Moycullen Bogs

A designated Natural Heritage Area

Hazel Morrison

Bogs on Moycullen to Spiddal Road
Photo Credit Hazel Morrison
A bog on Slievaneena road
Photo Credit Sean Lydon
Moycullen Bogs near Knockarasser
Photo Credit Hazel Morrison
Michael Keeler working in the bog
Photo Credit Tom Keeler Jnr
Jim Conneely working on Bog
Photo credit Mary Croke
Reek of Turf near Loughwell
Photo Credit Sean Lydon

Moycullen Bogs

With approximately 20.6% of our Country’s land surface being covered in peat, Ireland has proportionally more peatlands than any other country in the world except Canada and Finland.

approx. quarter of a century to grow 1 inch

The word Bog is derived from the Irish word Bogach (meaning soft) – a sensible choice of word to describe a landscape that consists of 95% water, the remaining make-up of peat being of rotted plants, pollen, dust etc. Did you know that, in favorable conditions, it takes a whole 1,000 years to grow 1 metre of peat (approximately 1mm per year)!  Intact bogs, which are actively forming peat, play an important role in combating climate change by removing excess carbon dioxide from the air and placing it into long term storage for thousands of years. They purify water and reduce flooding by their capacity to absorb, hold and slowly release water.

feeling of freedom

“Bogs,” writes John Feehan, “are places of enchantment. This is due in large measure to the immense natural diversity of the peatland landscape, but also to its unique atmosphere. The bogs are great, open expanses with distant horizons. You feel drawn to them as though they awakened an echo deep within us of the open savannah landscapes in which our human kind had its origins several million years ago.”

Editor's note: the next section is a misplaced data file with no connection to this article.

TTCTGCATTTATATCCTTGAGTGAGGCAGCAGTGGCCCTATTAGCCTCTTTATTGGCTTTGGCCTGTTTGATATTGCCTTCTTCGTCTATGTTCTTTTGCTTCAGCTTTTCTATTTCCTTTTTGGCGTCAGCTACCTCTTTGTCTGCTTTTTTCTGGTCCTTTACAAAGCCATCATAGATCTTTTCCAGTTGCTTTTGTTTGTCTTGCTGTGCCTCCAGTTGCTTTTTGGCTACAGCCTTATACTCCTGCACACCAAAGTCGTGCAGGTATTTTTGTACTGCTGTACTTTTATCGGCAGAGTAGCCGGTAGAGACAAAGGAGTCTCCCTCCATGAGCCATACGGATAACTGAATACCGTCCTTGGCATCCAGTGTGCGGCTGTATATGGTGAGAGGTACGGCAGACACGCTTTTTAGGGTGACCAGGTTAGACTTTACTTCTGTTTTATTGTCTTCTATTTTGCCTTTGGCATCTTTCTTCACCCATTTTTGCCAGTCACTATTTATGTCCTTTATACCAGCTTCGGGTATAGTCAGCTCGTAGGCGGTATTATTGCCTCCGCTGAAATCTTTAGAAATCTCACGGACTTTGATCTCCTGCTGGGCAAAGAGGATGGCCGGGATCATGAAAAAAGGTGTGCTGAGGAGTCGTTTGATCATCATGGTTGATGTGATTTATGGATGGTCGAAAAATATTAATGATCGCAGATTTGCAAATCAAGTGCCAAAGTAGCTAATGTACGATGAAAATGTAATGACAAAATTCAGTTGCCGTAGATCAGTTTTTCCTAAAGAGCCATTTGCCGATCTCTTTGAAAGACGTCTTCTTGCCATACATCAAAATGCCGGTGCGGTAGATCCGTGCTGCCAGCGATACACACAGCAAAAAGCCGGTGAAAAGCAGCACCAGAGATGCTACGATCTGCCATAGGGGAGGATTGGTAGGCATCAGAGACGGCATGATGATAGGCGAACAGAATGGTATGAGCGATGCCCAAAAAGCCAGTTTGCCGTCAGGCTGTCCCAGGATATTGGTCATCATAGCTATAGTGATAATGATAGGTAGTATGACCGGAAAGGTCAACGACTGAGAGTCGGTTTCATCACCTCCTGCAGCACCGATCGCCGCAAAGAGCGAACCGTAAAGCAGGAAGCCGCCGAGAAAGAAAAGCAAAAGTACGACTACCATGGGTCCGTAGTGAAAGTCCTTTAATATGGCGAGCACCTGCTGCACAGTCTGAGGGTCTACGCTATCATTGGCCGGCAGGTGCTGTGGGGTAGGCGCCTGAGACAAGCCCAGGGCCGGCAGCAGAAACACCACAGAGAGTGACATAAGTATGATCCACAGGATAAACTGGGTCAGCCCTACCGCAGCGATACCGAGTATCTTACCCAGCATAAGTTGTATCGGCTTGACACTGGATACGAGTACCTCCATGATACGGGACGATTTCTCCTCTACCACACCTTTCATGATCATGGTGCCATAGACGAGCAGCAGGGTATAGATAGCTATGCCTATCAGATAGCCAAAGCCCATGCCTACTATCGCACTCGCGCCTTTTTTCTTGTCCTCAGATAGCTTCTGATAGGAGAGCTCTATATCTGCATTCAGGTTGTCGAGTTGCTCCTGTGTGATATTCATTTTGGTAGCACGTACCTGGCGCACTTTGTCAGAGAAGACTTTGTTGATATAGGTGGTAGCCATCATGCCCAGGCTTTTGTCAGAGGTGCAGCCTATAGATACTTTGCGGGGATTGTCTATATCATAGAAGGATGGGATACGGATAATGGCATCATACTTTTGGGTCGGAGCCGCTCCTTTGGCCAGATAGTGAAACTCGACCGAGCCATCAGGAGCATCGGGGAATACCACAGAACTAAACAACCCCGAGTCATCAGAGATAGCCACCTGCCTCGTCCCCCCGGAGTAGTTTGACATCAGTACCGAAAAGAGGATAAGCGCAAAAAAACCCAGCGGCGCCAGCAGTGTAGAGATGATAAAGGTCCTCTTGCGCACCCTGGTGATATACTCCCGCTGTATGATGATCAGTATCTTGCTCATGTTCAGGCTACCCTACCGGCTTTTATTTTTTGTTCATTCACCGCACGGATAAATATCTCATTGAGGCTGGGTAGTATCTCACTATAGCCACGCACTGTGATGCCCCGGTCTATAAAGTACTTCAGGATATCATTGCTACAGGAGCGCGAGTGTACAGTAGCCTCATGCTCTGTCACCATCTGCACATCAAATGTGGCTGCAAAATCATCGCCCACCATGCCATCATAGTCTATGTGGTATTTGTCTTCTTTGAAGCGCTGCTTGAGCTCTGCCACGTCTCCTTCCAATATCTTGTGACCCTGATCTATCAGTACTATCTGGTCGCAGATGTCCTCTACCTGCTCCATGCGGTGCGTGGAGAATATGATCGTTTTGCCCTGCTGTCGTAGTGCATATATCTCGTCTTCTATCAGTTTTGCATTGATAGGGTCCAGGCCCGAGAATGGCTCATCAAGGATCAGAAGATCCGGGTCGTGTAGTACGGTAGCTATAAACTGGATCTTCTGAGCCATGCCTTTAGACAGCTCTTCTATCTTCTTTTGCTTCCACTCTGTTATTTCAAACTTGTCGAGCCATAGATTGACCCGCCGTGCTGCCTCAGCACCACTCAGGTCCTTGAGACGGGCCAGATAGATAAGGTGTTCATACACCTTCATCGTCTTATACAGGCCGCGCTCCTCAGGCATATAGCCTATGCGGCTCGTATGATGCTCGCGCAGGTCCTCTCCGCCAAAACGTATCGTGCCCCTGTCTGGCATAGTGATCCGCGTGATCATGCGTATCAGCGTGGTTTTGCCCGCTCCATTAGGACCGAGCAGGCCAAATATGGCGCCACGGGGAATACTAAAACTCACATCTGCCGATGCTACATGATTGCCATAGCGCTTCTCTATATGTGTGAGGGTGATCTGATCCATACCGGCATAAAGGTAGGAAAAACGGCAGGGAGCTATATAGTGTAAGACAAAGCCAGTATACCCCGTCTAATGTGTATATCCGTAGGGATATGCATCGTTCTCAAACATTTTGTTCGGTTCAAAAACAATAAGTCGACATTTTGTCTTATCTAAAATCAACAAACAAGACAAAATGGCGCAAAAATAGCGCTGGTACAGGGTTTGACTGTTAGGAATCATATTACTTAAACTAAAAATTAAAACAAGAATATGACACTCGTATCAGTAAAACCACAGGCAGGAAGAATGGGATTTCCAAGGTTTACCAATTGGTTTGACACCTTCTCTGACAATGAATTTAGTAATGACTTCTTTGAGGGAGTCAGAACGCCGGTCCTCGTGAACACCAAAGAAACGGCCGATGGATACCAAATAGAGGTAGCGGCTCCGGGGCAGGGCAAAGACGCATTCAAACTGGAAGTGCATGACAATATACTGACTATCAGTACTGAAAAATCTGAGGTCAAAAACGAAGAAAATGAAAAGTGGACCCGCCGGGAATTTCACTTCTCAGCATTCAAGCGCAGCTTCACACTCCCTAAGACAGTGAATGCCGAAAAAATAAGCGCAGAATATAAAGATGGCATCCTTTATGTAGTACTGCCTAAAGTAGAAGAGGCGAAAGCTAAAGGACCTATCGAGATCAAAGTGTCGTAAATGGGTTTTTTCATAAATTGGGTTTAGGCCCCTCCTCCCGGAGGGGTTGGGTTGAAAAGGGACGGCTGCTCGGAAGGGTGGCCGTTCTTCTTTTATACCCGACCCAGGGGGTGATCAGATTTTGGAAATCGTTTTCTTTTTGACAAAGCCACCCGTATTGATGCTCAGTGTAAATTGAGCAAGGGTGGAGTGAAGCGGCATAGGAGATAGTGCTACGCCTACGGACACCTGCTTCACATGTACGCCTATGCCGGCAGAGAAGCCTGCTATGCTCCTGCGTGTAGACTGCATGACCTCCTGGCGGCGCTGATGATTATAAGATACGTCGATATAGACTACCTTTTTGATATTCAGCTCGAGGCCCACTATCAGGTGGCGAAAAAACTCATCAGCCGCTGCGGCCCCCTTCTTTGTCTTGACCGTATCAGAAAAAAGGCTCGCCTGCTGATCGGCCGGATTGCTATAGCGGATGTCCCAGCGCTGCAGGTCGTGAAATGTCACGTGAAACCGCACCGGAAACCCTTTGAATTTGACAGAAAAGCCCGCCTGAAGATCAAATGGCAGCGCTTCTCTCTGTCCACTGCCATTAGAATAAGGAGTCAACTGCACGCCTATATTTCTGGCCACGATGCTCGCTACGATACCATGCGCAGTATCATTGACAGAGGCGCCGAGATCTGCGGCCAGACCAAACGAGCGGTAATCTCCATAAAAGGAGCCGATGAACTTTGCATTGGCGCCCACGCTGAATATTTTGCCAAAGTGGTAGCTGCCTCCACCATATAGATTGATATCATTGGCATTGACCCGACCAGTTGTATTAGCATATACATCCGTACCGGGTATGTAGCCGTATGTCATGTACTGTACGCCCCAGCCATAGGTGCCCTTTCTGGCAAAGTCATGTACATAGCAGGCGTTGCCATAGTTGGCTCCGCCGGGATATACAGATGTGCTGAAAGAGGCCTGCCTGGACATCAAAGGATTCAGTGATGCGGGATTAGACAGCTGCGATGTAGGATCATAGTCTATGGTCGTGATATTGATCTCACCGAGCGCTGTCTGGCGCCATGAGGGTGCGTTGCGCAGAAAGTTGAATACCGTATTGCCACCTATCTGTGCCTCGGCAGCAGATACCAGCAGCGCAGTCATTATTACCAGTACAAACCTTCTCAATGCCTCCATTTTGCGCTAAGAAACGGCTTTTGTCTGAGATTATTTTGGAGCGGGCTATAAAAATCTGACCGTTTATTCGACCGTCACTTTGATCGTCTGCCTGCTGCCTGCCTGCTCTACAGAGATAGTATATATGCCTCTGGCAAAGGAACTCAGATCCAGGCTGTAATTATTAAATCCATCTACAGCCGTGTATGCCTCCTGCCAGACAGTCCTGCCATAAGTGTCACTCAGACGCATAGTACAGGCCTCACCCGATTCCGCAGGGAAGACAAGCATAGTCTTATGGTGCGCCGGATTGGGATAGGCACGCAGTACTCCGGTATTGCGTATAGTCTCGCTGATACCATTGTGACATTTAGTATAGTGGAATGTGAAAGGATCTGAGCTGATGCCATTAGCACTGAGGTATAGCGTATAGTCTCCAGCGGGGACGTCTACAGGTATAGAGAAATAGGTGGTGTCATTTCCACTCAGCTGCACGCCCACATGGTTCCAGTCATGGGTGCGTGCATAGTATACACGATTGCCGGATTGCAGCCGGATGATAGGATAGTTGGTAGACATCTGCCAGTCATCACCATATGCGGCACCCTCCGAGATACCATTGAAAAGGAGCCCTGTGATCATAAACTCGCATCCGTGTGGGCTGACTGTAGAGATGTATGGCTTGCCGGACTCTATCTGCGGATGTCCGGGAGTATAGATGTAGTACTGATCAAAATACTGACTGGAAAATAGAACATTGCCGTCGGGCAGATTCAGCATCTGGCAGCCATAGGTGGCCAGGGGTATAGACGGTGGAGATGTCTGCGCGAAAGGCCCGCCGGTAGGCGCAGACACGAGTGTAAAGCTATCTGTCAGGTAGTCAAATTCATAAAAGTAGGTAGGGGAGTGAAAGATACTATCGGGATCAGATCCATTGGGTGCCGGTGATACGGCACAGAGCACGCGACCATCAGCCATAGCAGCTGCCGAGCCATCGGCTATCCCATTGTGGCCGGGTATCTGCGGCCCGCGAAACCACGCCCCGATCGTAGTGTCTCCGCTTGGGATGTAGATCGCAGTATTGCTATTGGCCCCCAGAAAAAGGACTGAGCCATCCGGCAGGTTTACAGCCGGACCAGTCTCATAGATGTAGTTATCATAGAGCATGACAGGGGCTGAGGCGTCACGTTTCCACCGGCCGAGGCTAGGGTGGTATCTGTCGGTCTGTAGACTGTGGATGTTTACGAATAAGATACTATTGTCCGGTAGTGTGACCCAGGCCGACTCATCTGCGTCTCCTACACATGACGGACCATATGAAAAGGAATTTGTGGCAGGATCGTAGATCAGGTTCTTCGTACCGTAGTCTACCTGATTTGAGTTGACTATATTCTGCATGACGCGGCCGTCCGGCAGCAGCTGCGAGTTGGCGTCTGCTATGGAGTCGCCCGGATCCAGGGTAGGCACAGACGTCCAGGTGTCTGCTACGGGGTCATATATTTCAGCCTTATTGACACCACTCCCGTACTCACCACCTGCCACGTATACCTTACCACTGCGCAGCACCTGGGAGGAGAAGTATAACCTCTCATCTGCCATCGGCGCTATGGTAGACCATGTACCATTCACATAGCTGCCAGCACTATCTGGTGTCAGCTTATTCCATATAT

a means of survival

Traditions and ways of life associated with bogs are deep rooted in our cultural heritage. Since the loss of our woodlands several centuries ago, and indeed up to recent times, they have been the main source of fuel for many rural communities such as Moycullen. During famine times, the bog and turf was the only source of income for many families – Thomas Colville Scott in his 1853 diary (subsequently published by Lilliput Press in 1995 as “Connemara After the Famine”) wrote of meeting a man in Moycullen who remarked “had it not been for the blessed self turf, we wouldn’t have been able to look our landlord in the face since the praties pleased to forsake us”.

protected habitat

From 29th June 2005 our local Moycullen Bogs were designated a Natural Heritage Area under Site Code 002364. This means it is an area considered important for the habitats present or which holds species of plants and animals whose habitat needs protection. Under the Wildlife Amendment Act (2000), NHAs are legally protected from damage from the date they are formally proposed for designation.

To date in Ireland, 75 raised bogs have been given legal protection, covering some 23,000 hectares. These raised bogs are located mainly in the midlands. A further 73 blanket bogs, covering 37,000ha, mostly in western areas are also designated as NHAs.

A read of the following Site Synopsis by the National Parks and Wildlife Service gives a great insight into details of our surrounding Moycullen blanket bog ….

Click Here for Site Synopsis



National Parks and Wildlife Service
An Taisce
Coilte – Restoring Raised Bogs in Ireland

This page was added on 23/02/2016.

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